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Horned Pondweed
Zannichellia palustris

Native to Chesapeake Bay

  • Family - Zannichelliaceae
  • Distribution - Zannichellia palustris or horned pondweed is found in every state in the continental United States, as well as in Europe and South America. Horned pondweed is widely distributed in Chesapeake Bay, growing in fresh to moderately brackish waters, in muddy and sandy sediments. Horned pondweed generally grows in shallow water but may grow to depths of 5 m (16.4 ft).
  • Recognition - Long, linear, thread-like leaves are mostly opposite or arranged in whorls on slender branching stems. Leaf tips gradually taper to a point, and a thin sheath or stipule covers the basal parts of leaves. Horned pondweed has tendril-like roots and slender rhizomes. The seeds of horned pondweed readily distinguish this species and occur in groups of 2 to 4, are horned shaped and form in the leaf axils.
  • Ecological Significance - Horned pondweed is an annual plant and is one of the first bay grasses to appear in the early spring. By June as water temperatures warm, the plants release their seeds and die back. Two growth forms of horned pondweed are found in the bay, one upright and the other creeping, the latter of which is found in areas of higher wave energy.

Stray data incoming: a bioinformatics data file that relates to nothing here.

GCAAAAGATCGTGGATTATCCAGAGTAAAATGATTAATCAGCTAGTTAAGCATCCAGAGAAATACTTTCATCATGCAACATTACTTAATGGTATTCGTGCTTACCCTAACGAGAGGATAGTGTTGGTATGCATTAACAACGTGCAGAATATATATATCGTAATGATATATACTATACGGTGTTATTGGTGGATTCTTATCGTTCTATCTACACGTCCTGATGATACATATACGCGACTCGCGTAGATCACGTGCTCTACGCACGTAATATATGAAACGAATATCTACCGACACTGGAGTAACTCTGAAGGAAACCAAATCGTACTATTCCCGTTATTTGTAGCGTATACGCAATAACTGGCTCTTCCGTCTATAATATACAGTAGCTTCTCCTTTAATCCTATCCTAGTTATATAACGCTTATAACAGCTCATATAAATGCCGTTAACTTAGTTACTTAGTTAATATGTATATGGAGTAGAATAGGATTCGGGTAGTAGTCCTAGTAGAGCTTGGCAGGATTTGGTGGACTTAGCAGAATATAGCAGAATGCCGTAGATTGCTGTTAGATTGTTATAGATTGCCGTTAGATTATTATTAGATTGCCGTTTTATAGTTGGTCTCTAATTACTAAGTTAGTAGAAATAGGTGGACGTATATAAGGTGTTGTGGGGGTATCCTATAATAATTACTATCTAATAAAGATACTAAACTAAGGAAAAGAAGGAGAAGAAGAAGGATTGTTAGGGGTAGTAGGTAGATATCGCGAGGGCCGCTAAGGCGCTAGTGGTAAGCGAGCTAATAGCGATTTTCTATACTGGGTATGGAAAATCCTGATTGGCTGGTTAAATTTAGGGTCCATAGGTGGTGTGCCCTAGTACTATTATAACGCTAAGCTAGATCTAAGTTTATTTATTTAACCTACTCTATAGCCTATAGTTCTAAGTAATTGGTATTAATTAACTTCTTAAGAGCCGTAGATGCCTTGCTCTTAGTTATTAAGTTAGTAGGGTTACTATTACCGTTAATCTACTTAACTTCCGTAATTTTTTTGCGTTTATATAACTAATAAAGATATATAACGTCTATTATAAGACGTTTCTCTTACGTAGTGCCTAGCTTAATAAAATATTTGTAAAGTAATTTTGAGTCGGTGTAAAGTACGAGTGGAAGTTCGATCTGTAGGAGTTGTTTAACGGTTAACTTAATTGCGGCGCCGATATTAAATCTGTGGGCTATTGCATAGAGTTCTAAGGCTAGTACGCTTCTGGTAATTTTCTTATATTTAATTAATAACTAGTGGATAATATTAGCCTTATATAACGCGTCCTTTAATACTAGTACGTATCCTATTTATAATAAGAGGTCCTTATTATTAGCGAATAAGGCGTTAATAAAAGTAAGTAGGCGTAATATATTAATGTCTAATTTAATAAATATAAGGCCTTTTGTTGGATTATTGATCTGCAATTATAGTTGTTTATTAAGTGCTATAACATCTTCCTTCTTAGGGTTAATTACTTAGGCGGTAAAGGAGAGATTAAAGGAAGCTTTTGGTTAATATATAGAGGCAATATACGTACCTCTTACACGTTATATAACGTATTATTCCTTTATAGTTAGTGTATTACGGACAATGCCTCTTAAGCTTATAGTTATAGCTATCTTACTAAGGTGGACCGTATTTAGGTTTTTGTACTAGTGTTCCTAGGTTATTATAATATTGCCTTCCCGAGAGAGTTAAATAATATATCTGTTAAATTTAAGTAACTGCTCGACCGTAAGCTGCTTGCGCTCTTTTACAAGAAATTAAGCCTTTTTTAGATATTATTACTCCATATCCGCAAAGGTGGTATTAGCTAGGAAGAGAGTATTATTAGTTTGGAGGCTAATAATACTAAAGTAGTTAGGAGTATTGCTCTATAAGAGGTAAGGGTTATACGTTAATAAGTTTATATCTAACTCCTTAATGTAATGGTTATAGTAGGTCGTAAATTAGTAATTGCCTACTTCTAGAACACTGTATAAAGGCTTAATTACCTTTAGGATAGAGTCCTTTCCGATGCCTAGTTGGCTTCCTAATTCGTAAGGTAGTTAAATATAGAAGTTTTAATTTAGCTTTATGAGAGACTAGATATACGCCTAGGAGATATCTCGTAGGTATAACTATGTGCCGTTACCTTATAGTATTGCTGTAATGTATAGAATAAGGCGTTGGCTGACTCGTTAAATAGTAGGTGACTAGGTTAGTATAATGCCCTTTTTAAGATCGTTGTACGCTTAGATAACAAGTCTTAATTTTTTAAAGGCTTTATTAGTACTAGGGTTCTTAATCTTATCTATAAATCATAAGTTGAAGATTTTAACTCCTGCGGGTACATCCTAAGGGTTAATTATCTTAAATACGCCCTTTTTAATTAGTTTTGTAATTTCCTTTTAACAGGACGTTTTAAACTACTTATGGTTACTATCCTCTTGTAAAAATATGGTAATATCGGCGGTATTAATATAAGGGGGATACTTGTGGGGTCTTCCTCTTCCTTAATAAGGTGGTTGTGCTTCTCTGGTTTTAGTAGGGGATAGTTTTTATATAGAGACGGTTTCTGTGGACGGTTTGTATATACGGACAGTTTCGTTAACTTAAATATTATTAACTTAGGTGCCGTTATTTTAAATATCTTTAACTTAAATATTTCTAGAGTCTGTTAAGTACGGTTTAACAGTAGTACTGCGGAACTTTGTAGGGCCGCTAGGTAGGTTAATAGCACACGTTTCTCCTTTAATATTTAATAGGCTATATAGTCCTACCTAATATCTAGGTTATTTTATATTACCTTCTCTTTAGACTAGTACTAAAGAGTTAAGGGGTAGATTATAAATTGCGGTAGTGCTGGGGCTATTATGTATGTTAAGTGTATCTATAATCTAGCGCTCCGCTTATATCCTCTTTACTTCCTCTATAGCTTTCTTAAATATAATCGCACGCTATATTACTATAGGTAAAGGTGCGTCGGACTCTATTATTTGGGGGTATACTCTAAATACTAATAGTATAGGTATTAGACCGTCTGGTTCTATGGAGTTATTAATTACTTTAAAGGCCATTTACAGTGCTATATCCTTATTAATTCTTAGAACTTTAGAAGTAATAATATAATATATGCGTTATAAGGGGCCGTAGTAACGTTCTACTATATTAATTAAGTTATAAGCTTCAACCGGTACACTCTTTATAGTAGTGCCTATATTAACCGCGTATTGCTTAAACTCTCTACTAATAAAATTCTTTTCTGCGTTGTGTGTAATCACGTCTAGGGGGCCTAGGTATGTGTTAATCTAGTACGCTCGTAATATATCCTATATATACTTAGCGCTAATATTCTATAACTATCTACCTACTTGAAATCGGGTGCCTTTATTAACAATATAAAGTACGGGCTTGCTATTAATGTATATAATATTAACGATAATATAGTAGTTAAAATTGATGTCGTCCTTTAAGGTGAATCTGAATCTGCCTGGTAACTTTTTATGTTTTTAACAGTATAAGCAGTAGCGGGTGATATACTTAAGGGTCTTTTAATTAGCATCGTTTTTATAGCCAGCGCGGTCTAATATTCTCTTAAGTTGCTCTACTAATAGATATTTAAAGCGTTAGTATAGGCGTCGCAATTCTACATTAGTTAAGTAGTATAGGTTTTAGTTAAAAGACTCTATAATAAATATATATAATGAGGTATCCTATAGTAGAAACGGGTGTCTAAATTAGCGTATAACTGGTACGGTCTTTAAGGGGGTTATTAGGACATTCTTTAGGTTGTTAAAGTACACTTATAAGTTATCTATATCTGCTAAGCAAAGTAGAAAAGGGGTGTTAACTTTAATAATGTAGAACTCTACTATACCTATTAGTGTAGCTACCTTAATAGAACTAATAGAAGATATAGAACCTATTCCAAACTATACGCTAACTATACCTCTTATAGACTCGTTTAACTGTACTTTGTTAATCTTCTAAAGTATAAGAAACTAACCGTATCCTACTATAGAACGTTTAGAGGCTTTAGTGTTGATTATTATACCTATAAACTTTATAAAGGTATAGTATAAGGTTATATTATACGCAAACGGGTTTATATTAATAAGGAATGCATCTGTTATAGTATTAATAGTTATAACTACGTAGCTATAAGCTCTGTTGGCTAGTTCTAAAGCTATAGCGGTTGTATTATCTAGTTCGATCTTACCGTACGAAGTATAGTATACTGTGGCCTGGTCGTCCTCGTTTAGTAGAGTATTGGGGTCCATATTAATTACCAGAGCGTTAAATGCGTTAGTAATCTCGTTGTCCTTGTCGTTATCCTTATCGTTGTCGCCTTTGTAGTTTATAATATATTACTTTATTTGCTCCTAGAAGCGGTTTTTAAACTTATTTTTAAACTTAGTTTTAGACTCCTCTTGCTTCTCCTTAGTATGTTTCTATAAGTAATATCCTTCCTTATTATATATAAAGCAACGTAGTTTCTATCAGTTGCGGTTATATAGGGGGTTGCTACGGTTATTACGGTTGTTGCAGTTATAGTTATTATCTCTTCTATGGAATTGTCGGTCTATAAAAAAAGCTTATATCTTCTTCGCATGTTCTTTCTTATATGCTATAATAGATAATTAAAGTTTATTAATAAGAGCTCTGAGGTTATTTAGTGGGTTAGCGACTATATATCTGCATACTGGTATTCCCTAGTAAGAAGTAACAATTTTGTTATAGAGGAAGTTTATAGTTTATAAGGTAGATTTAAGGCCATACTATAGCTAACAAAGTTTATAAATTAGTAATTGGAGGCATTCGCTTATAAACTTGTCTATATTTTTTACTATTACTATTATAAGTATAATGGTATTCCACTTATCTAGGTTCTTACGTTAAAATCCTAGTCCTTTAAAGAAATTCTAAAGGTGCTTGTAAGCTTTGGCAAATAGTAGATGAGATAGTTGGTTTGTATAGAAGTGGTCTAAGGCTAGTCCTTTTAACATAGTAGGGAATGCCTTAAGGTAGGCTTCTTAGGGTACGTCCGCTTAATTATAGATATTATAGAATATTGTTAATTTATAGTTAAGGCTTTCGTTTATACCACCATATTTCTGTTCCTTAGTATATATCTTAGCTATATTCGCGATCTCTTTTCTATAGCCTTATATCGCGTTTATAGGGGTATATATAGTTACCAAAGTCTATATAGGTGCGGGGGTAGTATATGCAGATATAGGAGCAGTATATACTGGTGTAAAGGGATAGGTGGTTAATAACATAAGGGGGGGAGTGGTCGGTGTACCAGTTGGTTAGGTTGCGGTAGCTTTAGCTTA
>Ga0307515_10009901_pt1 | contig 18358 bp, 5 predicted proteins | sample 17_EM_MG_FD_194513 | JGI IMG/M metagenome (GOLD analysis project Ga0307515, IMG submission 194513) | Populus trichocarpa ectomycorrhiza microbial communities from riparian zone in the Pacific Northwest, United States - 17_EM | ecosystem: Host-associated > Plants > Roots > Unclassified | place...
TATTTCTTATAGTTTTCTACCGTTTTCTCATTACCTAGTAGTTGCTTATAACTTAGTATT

• Similar Species - Sago pondweed (Studkenia pectinata) and widgeon grass (Ruppia maritima) are similar in appearance to horned pondweed. Sago pondweed, however, has leaves in bushy clusters, and widgeon grass has alternate leaves, whereas horned pondweed has opposite or whorled leaves. The species are easily distinguished when they are in seed. Widgeon grass has single seed pods that form at the base of fan-shaped clusters of short flowering stalks. Sago pondweed seeds are in terminal clusters. Horned pondweed has distinctively (horned) shaped seeds that occur in the leaf axils in groups of 2 to 4.
  • Reproduction - Two growth forms of horned pondweed occur in Chesapeake Bay: 1) an upright form with free-floating branches, and 2) a prostrate or creeping growth form with stem node roots that anchor the plant in areas with high wave energy (also common form in winter). Horned pondweed is usually the first bay grass to appear in spring, and seed formation occurs in early to late spring. Reproduction is mostly by seed formation; the seeds are horn-like, slightly curved fruits that occur in groups of 2 to 4. Decline usually begins in June or early July, and produces floating mats of decaying plants. Thereafter, a second growth cycle can occur in fall, and it can grow over the winter in some areas. Horned pondweed seeds generally germinate in the same year as seeds are set.
horned pondweed

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